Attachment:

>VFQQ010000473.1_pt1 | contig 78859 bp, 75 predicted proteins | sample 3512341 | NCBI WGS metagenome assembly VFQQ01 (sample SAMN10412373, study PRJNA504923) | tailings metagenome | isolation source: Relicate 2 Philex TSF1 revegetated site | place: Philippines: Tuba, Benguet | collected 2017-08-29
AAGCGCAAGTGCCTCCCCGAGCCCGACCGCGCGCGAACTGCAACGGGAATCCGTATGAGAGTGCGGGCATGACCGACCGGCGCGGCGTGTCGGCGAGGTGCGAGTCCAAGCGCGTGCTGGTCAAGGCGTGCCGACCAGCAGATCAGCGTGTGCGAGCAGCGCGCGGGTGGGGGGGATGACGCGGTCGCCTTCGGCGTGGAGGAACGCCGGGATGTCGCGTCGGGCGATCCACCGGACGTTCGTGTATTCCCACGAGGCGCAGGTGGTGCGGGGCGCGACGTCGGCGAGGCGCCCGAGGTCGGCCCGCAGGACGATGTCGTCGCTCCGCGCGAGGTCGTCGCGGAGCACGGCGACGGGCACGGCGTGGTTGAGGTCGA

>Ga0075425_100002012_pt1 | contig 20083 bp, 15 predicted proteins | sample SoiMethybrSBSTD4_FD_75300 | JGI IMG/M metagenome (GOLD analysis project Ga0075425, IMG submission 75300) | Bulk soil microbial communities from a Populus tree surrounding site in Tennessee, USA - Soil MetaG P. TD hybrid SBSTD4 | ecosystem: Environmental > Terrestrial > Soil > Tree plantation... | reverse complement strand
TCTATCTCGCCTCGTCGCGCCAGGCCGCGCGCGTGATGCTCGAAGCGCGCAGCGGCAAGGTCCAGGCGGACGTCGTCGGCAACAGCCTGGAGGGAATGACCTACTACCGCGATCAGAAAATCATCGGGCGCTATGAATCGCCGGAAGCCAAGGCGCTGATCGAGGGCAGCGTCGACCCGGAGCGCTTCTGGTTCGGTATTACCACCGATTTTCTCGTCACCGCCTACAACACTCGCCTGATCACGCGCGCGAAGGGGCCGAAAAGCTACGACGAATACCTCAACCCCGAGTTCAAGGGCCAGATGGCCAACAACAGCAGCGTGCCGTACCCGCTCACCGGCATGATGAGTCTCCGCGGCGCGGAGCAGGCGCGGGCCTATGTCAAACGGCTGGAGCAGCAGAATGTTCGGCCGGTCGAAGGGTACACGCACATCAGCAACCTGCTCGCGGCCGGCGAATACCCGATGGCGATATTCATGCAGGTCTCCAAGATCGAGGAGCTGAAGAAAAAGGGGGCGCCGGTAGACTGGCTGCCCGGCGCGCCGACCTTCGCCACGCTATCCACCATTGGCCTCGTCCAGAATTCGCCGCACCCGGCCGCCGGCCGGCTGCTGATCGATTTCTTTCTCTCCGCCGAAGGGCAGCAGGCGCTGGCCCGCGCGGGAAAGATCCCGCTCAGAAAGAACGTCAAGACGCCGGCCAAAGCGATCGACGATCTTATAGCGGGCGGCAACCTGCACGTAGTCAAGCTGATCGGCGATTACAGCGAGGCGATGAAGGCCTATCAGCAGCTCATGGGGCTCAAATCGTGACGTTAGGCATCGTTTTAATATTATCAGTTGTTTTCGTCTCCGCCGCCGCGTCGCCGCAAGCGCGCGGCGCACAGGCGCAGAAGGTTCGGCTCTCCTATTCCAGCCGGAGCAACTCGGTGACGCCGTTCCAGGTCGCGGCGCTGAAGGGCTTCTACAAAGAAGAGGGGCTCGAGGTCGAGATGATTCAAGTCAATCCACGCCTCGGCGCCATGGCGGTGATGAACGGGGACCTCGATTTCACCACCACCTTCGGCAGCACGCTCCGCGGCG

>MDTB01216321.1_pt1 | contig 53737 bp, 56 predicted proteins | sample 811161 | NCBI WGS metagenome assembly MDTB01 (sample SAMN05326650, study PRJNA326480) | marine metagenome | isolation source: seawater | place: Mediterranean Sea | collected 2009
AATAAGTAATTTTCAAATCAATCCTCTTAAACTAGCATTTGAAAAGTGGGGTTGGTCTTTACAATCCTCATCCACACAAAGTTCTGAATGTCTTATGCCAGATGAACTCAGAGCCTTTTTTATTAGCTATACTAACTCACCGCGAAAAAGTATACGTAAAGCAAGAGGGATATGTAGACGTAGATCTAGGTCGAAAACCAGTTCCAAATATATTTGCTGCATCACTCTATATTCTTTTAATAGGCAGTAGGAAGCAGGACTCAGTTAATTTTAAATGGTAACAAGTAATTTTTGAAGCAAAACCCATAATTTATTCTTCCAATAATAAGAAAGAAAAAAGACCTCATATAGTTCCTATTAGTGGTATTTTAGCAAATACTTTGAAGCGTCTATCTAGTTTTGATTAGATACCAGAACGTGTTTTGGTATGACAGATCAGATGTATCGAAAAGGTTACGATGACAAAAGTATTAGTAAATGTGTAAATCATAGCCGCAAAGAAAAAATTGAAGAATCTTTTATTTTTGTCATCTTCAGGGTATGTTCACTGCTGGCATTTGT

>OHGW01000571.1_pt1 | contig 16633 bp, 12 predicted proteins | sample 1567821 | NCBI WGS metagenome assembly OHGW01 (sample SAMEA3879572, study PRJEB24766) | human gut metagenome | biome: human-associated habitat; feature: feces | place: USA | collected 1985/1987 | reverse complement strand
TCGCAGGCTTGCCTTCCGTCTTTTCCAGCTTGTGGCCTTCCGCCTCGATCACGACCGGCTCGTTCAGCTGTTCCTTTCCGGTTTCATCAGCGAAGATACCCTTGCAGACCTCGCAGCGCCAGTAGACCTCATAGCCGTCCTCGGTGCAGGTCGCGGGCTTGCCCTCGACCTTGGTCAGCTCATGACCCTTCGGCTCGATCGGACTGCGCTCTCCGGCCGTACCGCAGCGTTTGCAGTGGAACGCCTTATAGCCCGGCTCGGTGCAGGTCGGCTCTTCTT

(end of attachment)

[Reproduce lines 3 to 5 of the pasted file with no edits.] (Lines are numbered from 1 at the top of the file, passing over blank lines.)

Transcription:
>Ga0075425_100002012_pt1 | contig 20083 bp, 15 predicted proteins | sample SoiMethybrSBSTD4_FD_75300 | JGI IMG/M metagenome (GOLD analysis project Ga0075425, IMG submission 75300) | Bulk soil microbial communities from a Populus tree surrounding site in Tennessee, USA - Soil MetaG P. TD hybrid SBSTD4 | ecosystem: Environmental > Terrestrial > Soil > Tree plantation... | reverse complement strand
TCTATCTCGCCTCGTCGCGCCAGGCCGCGCGCGTGATGCTCGAAGCGCGCAGCGGCAAGGTCCAGGCGGACGTCGTCGGCAACAGCCTGGAGGGAATGACCTACTACCGCGATCAGAAAATCATCGGGCGCTATGAATCGCCGGAAGCCAAGGCGCTGATCGAGGGCAGCGTCGACCCGGAGCGCTTCTGGTTCGGTATTACCACCGATTTTCTCGTCACCGCCTACAACACTCGCCTGATCACGCGCGCGAAGGGGCCGAAAAGCTACGACGAATACCTCAACCCCGAGTTCAAGGGCCAGATGGCCAACAACAGCAGCGTGCCGTACCCGCTCACCGGCATGATGAGTCTCCGCGGCGCGGAGCAGGCGCGGGCCTATGTCAAACGGCTGGAGCAGCAGAATGTTCGGCCGGTCGAAGGGTACACGCACATCAGCAACCTGCTCGCGGCCGGCGAATACCCGATGGCGATATTCATGCAGGTCTCCAAGATCGAGGAGCTGAAGAAAAAGGGGGCGCCGGTAGACTGGCTGCCCGGCGCGCCGACCTTCGCCACGCTATCCACCATTGGCCTCGTCCAGAATTCGCCGCACCCGGCCGCCGGCCGGCTGCTGATCGATTTCTTTCTCTCCGCCGAAGGGCAGCAGGCGCTGGCCCGCGCGGGAAAGATCCCGCTCAGAAAGAACGTCAAGACGCCGGCCAAAGCGATCGACGATCTTATAGCGGGCGGCAACCTGCACGTAGTCAAGCTGATCGGCGATTACAGCGAGGCGATGAAGGCCTATCAGCAGCTCATGGGGCTCAAATCGTGACGTTAGGCATCGTTTTAATATTATCAGTTGTTTTCGTCTCCGCCGCCGCGTCGCCGCAAGCGCGCGGCGCACAGGCGCAGAAGGTTCGGCTCTCCTATTCCAGCCGGAGCAACTCGGTGACGCCGTTCCAGGTCGCGGCGCTGAAGGGCTTCTACAAAGAAGAGGGGCTCGAGGTCGAGATGATTCAAGTCAATCCACGCCTCGGCGCCATGGCGGTGATGAACGGGGACCTCGATTTCACCACCACCTTCGGCAGCACGCTCCGCGGCG

>MDTB01216321.1_pt1 | contig 53737 bp, 56 predicted proteins | sample 811161 | NCBI WGS metagenome assembly MDTB01 (sample SAMN05326650, study PRJNA326480) | marine metagenome | isolation source: seawater | place: Mediterranean Sea | collected 2009